An additional level of difficulty to consider was the “C-shaped” root form. It must be explained that the prognosis remains questionable, and only the desired periodontal healing can confirm a diagnosis of primary endo etiology. So successful resolution of periodontal symptoms after endodontic therapy is diagnostic in itself. Now we can offer same-day, unscheduled, single-appointment, and predictable endodontics for this patient using the GentleWave Procedure.
A differential diagnosis to include root fracture and treatment options was discussed, and this patient consented to my primary recommendation for nonsurgical RCT.
Resolution of the current symptoms was certainly important, but confirming longer-range healing and tooth retention carried equal value. The probing depths and sinus tract resolved in 1 month, providing an immediate upgrade to the periodontal prognosis. The 3.5-year recall demonstrated continued and lasting healing of the endodontic component. This patient had completely regenerated hard tissues.
Case 3: A minimalistic approach with small shapes
With the GentleWave System, the emphasis on the decades-old endodontic triad of shape, clean, and obturate has shifted to cleaning, with shaping taking on a much lesser role. In my practice, a 6% taper now only has historical value. I no longer use files to shape in the traditional sense, but instead to provide a fluid pathway to dissolve vital pulp tissues, necrotic remnants, and remove biofilm from intricate canal anatomies previously inaccessible by traditional means of irrigation.
This case highlights a minimalistic approach with no shape exceeding .17 tip size or .04 taper. The DB and MB2 remained at .16 tip size with a .02 taper! The obturation optics would not have projected “a sense of clean” in years past, but now the GentleWave Procedure’s mechanism of action leaves areas of confluent isthmus and lateral canals free of debris. This style of endodontics is now possible due to the perfect storm of conservative shapes, bioceramic sealer, and an enhanced irrigation delivery system.
Evidence of accelerated healing was observed at the 3-month recall, and complete healing was verified at the 16-month recall.
Now we can offer same-day, unscheduled, single-appointment, and predictable endodontics for this patient using the GentleWave® Procedure.”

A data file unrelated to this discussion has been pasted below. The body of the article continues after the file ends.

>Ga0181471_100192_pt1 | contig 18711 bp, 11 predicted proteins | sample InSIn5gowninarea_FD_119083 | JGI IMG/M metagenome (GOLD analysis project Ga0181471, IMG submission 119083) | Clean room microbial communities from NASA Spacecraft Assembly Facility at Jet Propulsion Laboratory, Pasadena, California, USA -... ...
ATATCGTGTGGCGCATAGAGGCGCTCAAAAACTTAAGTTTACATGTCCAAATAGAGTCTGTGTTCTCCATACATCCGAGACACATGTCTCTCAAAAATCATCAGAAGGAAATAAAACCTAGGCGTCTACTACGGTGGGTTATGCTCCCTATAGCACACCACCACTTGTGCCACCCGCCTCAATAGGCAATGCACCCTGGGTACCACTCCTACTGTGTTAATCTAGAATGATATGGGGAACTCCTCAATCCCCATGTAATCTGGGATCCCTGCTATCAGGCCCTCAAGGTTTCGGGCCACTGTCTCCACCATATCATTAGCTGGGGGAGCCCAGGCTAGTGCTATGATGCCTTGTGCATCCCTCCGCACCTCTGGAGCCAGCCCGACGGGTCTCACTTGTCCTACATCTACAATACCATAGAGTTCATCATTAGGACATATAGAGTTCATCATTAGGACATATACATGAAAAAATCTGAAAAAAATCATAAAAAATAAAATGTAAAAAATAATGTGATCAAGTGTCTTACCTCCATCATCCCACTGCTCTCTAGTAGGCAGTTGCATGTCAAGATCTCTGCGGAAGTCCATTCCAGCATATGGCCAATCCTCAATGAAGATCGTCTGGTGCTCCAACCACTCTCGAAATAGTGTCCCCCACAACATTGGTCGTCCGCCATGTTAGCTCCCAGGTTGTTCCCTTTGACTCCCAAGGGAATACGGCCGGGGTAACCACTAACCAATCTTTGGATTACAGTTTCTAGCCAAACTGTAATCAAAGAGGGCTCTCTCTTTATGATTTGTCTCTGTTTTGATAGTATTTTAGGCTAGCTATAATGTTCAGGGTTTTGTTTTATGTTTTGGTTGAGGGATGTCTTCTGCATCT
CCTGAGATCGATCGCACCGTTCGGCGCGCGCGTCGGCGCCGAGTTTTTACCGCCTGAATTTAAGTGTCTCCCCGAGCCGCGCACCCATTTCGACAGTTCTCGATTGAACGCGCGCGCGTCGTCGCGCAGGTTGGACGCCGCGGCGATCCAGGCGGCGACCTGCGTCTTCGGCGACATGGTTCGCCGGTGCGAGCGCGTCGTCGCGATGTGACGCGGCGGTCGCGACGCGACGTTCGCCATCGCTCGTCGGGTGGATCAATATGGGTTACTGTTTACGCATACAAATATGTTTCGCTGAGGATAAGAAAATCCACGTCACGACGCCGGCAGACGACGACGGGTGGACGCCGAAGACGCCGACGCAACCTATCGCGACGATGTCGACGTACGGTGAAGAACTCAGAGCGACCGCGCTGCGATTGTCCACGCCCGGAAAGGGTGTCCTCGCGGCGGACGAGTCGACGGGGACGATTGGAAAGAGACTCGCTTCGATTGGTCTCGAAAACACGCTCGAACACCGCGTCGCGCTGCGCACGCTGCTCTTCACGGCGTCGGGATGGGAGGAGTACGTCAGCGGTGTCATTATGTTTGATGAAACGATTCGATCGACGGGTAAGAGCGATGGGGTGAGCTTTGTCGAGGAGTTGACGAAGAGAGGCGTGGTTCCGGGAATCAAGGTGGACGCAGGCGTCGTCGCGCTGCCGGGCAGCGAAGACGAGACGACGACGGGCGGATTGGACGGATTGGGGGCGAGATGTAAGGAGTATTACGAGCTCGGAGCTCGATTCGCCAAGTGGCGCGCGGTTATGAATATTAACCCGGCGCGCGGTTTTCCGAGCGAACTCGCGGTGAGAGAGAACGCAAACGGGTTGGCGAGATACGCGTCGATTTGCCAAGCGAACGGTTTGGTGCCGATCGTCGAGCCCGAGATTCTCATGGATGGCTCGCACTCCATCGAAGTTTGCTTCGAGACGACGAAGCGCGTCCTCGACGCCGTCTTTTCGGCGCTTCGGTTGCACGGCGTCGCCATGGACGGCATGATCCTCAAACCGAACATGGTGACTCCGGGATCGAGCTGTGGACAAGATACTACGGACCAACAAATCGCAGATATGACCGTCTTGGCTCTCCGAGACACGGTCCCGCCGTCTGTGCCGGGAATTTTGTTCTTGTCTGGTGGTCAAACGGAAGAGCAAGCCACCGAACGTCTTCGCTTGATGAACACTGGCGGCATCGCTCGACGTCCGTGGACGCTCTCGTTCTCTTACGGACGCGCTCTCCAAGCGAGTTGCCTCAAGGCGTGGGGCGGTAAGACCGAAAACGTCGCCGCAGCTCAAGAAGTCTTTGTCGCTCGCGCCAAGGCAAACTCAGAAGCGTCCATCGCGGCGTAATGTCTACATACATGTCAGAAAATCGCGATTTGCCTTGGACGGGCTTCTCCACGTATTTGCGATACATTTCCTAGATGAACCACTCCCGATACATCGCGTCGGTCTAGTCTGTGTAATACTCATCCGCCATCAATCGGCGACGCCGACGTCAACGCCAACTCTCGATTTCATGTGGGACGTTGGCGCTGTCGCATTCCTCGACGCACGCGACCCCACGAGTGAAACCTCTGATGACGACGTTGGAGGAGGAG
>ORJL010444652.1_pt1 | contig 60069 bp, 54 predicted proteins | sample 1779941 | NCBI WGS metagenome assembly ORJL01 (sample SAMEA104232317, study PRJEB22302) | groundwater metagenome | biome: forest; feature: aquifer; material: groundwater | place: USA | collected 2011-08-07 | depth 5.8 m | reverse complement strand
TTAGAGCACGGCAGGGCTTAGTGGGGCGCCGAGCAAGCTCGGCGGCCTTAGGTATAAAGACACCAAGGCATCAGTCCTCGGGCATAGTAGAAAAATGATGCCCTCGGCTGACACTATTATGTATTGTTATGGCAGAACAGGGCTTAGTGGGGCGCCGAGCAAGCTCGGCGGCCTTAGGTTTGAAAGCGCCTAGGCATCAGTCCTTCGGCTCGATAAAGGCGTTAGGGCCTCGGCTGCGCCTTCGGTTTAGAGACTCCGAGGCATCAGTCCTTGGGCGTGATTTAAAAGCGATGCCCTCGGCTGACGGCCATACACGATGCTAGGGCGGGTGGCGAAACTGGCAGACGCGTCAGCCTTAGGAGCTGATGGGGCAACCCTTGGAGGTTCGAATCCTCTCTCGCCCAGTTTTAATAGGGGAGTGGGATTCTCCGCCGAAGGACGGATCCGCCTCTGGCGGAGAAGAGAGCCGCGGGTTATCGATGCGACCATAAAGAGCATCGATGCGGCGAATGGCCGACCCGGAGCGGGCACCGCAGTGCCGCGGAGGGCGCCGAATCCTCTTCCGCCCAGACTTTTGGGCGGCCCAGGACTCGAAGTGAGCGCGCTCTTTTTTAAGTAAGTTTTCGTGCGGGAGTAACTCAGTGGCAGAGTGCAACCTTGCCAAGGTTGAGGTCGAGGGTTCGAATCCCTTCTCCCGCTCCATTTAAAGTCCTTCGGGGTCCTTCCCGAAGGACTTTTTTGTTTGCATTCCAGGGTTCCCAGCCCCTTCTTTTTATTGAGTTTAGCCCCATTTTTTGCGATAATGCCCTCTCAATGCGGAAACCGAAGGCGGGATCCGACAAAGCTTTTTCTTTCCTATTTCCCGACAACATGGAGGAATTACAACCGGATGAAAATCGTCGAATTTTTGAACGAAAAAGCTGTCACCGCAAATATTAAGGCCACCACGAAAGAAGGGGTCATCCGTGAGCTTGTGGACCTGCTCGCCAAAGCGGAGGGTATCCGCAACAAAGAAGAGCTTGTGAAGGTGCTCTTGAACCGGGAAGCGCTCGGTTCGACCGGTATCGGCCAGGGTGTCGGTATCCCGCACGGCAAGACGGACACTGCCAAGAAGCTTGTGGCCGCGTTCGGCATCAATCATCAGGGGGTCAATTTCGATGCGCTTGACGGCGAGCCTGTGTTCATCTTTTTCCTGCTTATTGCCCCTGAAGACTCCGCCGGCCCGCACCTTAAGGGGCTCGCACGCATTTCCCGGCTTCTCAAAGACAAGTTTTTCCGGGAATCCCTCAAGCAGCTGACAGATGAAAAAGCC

Case 4: Non-instrumentation endodontics
This next case represents a huge paradigm shift in how I treatment-plan emergency endodontic care and is a great opportunity to share how we can let go of deep-rooted protocols and embrace new technologies.
This young adult presented with buccal edema and significant pain. Upon access, purulent drainage was allowed to passively flow, but not for long. After a few brief moments to build a custom platform, the 9-minute GentleWave Procedure applied negative pressure to this closed-loop system, which enhanced the evacuation of drainage. It simultaneously provided a clean canal space, free of debris, and ready for same-day obturation with a combination of bioceramic putty/bioceramic sealer to address the open apex.
The canal walls of this 28 mm lateral incisor remained untouched. No files were used, not one! A fluid pathway to the portal of exit allowed for continuous exchange of irrigation fluids throughout the procedure. Once the procedure was completed, my patient reported, “Hey, Doc, the swelling in my face is nearly gone!” Continued follow-up care demonstrated complete regeneration of the buccal cortical plate.
Implementing the GentleWave® System
My goal always is to make the canal anatomy as clean as possible, and GentleWave more than satisfies this criterion in a single-appointment model. Often, I am asked about the level of difficulty to expect while implementing the GentleWave System. It is not difficult, but it does require a commitment from the whole office. There is a lot of preparation to get your staff and practice ready, but once you integrate the system, you will discover it is worth it.
For more information on how the GentleWave system works, read “GentleWave: Root canals cleaned at the speed of sound” at https://endopracticeus.com/gentlewave-root-canals-cleaned-at-the-speed-of-sound/
- Paul Krasner, Rankow HJ, Abrams ES. Access Opening and Canal Location. ENDONDONTICS: Colleagues for Excellence newsletter. Spring 2010:2. https://www.aae.org/specialty/newsletter/access-opening-canal-location/. Accessed November 10, 2022.